Saturday, June 4, 2011

John Wesley: How to Read the Scripture

Today I head to West Ohio Annual Conference, where I will spend this week as a delegate representing my district. To me, Annual Conference is like a weeklong United Methodist party. I have gone every year since I was six months old, and it is by far my favorite week of the year. The only bad news is that I will not have any reliable way to connect to the internet, so this will be my last entry for a few days.

In honor of this thoroughly United Methodist week of my summer, I thought I would share John Wesley’s “How to Read the Scripture,” which I read for the first time last semester while I was writing a paper on Wesleyan hermeneutics. I have been wanting to post it on here since the beginning of the summer; it reflects the way I approach Scripture as informed by my faith tradition. While my academic training in biblical studies certainly informs my hermeneutic, I think it is also important to acknowledge the ways in which my upbringing and journey as a United Methodist also shape my understanding of Scripture. So, here it is:

“If you desire to read the scripture in such a manner as may most effectually answer this end, would it not be advisable,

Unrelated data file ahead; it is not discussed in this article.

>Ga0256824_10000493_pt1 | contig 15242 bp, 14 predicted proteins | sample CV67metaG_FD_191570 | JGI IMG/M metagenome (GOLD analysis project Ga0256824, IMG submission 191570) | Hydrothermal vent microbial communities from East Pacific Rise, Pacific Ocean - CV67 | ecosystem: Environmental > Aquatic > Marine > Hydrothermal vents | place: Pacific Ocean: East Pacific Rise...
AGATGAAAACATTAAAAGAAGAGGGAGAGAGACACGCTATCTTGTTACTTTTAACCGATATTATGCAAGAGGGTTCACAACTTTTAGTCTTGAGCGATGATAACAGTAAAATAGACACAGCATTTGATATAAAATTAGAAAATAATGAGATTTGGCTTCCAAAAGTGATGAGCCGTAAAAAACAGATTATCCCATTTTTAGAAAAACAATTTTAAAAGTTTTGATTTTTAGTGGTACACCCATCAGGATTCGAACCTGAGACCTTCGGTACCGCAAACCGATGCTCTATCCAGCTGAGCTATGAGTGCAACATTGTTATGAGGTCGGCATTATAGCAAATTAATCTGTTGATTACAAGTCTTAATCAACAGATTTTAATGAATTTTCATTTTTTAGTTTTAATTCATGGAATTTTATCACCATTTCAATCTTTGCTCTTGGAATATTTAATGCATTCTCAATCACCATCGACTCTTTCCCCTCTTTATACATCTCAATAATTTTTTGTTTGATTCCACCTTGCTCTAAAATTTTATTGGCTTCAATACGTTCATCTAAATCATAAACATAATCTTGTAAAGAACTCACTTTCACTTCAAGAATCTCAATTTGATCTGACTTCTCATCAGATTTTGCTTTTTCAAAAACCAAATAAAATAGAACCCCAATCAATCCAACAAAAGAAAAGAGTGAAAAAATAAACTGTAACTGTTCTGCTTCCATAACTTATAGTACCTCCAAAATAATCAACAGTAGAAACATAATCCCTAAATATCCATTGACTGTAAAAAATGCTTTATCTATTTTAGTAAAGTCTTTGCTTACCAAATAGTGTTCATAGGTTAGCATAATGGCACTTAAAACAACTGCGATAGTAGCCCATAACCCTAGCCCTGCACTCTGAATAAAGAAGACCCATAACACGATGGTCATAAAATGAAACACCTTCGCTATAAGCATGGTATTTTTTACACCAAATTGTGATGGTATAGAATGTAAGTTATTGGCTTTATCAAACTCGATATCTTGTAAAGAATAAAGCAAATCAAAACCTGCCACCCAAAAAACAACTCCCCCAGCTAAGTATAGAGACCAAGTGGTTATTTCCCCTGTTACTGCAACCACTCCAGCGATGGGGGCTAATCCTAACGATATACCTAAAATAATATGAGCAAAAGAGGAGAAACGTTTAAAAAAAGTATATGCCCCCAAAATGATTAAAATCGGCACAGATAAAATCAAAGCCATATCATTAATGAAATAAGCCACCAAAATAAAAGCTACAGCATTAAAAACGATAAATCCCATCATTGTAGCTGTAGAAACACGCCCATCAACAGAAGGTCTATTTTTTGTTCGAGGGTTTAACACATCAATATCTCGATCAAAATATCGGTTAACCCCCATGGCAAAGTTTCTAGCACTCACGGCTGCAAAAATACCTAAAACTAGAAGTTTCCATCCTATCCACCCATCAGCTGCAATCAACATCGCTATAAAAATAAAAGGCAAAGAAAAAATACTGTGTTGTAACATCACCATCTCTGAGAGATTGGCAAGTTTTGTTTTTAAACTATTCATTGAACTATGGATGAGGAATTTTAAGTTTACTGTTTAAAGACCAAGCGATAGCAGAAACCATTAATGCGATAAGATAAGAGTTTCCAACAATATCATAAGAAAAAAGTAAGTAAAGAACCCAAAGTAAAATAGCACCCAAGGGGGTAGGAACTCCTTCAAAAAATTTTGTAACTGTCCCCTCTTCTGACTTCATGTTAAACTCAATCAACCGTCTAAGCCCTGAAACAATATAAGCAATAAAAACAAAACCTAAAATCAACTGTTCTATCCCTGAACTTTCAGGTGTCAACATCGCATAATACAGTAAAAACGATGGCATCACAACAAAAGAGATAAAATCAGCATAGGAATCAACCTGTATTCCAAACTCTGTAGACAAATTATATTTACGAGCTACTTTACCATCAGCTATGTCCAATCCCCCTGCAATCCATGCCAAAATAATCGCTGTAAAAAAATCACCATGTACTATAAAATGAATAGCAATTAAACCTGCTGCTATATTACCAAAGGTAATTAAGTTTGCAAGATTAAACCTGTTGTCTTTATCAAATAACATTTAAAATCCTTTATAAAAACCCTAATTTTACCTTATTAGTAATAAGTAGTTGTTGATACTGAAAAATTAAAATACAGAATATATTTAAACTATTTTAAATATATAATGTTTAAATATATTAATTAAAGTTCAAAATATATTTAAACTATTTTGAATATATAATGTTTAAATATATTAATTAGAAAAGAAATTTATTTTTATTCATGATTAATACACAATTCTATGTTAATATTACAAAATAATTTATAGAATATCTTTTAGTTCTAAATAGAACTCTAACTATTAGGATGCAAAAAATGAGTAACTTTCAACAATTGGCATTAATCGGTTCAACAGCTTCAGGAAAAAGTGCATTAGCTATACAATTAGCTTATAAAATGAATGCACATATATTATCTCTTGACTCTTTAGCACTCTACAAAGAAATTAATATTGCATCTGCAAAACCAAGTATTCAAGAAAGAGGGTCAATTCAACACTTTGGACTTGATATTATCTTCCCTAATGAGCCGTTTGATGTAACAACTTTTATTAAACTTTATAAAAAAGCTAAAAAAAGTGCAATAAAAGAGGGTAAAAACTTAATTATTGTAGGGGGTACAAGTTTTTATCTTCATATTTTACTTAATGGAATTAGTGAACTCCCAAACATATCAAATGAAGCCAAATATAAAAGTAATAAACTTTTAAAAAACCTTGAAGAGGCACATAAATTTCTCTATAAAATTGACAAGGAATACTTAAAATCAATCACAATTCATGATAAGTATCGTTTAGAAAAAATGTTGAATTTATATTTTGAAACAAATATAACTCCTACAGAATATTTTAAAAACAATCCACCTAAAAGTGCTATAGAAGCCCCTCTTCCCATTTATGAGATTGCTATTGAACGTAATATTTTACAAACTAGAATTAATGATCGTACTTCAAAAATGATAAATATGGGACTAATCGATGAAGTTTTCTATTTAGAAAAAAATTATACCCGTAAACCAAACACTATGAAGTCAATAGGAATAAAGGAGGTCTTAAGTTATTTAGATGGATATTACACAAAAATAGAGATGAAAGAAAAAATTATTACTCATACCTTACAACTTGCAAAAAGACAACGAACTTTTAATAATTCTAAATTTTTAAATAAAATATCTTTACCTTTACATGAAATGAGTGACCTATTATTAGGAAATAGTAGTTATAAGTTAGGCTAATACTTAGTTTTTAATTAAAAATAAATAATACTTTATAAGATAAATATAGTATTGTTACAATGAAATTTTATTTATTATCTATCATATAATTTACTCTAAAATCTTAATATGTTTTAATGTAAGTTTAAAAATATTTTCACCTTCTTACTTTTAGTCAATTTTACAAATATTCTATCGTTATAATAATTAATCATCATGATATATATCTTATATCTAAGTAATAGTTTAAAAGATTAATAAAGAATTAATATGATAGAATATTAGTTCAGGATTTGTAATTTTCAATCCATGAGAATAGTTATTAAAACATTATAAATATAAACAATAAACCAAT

1. To set apart a little time, if you can, every morning and evening for that purpose?

2. At each time if you have leisure, to read a chapter out of the Old, and one out of the New Testament: if you cannot do this, to take a single chapter, or a part of one?

3. To read this with a single eye, to know the whole will of God, and a fixt resolution to do it? In order to know his will, you should,

4. Have a constant eye to the analogy of faith; the connexion and harmony there is between those grand, fundamental doctrines, Original Sin, Justification by Faith, the New Birth, Inward and Outward Holiness.

5. Serious and earnest prayer should be constantly used, before we consult the oracles of God, seeing "scripture can only be understood thro' the same Spirit whereby it was given." Our reading should likewise be closed with prayer, that what we read may be written on our hearts.

6. It might also be of use, if while we read, we were frequently to pause, and examine ourselves by what we read, both with regard to our hearts, and lives. This would furnish us with matter of praise, where we found God had enabled us to conform to his blessed will, and matter of humiliation and prayer, where we were conscious of having fallen short.

And whatever light you then receive, should be used to the uttermost, and that immediately. Let there be no delay. Whatever you resolve, begin to execute the first moment you can. So shall you find this word to be indeed the power of God unto present and eternal salvation.”

From John Wesley, Preface to Explanatory Notes upon the Old Testament
EDINBURGH, April 25, 1765.

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